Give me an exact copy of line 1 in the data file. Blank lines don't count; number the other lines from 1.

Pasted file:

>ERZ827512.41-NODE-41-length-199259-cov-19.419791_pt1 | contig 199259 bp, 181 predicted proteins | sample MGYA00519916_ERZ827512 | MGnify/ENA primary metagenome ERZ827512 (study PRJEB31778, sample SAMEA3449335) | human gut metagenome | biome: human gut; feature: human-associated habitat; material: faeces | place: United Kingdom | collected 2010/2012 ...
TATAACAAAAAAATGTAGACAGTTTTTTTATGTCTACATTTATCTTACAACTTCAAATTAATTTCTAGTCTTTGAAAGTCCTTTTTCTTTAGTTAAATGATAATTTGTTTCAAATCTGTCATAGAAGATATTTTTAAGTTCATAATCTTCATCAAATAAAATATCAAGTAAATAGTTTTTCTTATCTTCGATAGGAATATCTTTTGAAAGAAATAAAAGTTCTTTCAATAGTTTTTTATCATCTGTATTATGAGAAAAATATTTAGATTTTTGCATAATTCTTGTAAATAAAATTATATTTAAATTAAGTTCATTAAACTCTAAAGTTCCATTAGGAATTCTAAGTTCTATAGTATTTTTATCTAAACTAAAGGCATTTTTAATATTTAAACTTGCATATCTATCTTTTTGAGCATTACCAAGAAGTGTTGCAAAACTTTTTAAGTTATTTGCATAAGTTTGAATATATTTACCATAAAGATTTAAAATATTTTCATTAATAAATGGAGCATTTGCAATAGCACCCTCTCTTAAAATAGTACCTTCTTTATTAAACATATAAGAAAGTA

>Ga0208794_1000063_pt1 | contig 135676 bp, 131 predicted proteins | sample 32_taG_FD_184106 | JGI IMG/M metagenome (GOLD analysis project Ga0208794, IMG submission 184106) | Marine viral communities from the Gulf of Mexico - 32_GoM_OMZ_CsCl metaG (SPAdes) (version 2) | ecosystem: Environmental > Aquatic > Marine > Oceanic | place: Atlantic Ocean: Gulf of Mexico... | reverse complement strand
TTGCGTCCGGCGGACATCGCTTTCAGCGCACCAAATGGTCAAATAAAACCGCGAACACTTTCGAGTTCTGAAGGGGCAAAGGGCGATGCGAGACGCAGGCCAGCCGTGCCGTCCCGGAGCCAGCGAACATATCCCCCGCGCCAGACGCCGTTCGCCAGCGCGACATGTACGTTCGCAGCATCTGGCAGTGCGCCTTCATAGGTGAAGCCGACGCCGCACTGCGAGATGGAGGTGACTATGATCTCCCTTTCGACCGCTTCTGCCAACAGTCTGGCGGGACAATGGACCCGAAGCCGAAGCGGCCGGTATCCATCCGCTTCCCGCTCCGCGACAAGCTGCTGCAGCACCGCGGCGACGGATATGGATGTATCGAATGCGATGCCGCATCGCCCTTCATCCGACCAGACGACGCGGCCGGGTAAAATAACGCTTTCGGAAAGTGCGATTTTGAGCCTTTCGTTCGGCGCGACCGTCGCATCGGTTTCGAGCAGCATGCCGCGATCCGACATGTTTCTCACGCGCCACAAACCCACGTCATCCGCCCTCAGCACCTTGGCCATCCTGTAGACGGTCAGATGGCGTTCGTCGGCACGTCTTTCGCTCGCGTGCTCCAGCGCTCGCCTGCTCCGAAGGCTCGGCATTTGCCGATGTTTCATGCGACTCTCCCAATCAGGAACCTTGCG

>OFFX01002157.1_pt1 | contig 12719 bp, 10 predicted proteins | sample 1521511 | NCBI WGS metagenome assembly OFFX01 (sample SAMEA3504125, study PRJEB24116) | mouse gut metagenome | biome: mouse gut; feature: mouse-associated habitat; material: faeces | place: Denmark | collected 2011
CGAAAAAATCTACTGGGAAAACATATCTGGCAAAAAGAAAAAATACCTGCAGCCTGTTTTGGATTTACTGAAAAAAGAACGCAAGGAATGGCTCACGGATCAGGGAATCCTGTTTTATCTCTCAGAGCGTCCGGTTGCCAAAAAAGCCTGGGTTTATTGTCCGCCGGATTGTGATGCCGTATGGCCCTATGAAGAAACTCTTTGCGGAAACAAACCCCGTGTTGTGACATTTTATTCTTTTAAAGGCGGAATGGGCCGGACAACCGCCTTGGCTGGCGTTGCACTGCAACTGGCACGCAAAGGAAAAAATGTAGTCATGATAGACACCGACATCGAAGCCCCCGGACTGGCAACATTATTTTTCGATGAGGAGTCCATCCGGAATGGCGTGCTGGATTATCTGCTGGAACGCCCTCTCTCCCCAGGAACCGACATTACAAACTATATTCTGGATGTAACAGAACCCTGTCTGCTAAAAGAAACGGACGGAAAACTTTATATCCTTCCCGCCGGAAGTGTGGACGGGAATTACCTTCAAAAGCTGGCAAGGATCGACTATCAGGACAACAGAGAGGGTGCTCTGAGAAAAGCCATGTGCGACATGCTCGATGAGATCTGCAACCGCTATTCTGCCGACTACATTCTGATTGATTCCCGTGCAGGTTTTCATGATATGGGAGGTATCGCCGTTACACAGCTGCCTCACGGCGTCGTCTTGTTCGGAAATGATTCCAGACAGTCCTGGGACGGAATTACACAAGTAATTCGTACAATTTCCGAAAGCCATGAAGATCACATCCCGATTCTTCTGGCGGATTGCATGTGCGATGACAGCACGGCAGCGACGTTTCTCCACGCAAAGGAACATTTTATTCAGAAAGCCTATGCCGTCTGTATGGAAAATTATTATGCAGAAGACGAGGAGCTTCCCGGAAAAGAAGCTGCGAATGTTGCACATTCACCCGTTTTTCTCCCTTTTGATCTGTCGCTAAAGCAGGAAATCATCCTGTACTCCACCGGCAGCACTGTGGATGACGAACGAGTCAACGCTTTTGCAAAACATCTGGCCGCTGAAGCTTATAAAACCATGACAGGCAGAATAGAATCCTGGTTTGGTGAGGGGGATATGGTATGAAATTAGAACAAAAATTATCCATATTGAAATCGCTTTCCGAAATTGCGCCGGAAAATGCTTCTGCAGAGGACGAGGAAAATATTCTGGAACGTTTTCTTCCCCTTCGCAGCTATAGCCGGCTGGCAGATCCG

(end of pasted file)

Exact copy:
>ERZ827512.41-NODE-41-length-199259-cov-19.419791_pt1 | contig 199259 bp, 181 predicted proteins | sample MGYA00519916_ERZ827512 | MGnify/ENA primary metagenome ERZ827512 (study PRJEB31778, sample SAMEA3449335) | human gut metagenome | biome: human gut; feature: human-associated habitat; material: faeces | place: United Kingdom | collected 2010/2012 ...